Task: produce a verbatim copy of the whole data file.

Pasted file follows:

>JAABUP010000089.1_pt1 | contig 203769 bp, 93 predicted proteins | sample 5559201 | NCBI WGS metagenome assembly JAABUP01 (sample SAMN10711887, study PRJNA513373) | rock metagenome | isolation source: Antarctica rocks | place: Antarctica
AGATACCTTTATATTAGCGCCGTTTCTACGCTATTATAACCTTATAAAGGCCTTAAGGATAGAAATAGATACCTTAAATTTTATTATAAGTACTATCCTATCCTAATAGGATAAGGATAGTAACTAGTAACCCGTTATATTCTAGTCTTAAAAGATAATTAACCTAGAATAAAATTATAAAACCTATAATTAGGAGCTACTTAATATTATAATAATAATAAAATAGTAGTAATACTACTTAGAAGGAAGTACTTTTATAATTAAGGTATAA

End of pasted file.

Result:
>JAABUP010000089.1_pt1 | contig 203769 bp, 93 predicted proteins | sample 5559201 | NCBI WGS metagenome assembly JAABUP01 (sample SAMN10711887, study PRJNA513373) | rock metagenome | isolation source: Antarctica rocks | place: Antarctica
AGATACCTTTATATTAGCGCCGTTTCTACGCTATTATAACCTTATAAAGGCCTTAAGGATAGAAATAGATACCTTAAATTTTATTATAAGTACTATCCTATCCTAATAGGATAAGGATAGTAACTAGTAACCCGTTATATTCTAGTCTTAAAAGATAATTAACCTAGAATAAAATTATAAAACCTATAATTAGGAGCTACTTAATATTATAATAATAATAAAATAGTAGTAATACTACTTAGAAGGAAGTACTTTTATAATTAAGGTATAA